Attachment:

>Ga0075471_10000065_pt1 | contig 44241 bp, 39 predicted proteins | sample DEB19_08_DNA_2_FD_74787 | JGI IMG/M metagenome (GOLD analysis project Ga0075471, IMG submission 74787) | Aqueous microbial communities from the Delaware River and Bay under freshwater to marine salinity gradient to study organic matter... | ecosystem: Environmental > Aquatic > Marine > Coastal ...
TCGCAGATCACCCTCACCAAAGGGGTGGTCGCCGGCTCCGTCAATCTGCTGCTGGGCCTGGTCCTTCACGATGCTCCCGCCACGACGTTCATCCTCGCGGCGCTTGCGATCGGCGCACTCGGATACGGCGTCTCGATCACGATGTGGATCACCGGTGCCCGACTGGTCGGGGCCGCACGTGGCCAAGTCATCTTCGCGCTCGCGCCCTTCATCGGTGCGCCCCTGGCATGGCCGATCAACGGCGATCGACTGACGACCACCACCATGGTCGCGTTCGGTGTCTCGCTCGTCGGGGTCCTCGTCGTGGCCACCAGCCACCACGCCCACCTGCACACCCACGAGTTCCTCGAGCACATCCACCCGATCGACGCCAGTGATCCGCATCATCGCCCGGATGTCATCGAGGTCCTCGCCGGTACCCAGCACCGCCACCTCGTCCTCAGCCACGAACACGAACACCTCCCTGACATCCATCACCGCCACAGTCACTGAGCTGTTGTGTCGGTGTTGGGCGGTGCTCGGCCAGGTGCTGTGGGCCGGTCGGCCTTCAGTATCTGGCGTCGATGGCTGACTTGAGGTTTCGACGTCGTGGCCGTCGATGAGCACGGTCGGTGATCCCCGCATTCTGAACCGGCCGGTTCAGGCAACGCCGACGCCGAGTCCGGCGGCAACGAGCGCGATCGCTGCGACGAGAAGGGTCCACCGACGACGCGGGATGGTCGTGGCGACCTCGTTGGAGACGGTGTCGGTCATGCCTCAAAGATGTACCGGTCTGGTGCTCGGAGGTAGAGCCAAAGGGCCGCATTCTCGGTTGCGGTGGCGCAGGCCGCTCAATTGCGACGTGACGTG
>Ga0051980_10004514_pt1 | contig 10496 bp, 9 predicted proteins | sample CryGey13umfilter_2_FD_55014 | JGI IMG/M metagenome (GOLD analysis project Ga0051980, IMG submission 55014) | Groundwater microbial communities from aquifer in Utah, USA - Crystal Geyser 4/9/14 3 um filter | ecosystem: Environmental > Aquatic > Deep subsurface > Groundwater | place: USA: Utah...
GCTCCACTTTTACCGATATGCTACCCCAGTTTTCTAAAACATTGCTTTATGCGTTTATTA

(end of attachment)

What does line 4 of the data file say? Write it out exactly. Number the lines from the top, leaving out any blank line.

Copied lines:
GCTCCACTTTTACCGATATGCTACCCCAGTTTTCTAAAACATTGCTTTATGCGTTTATTA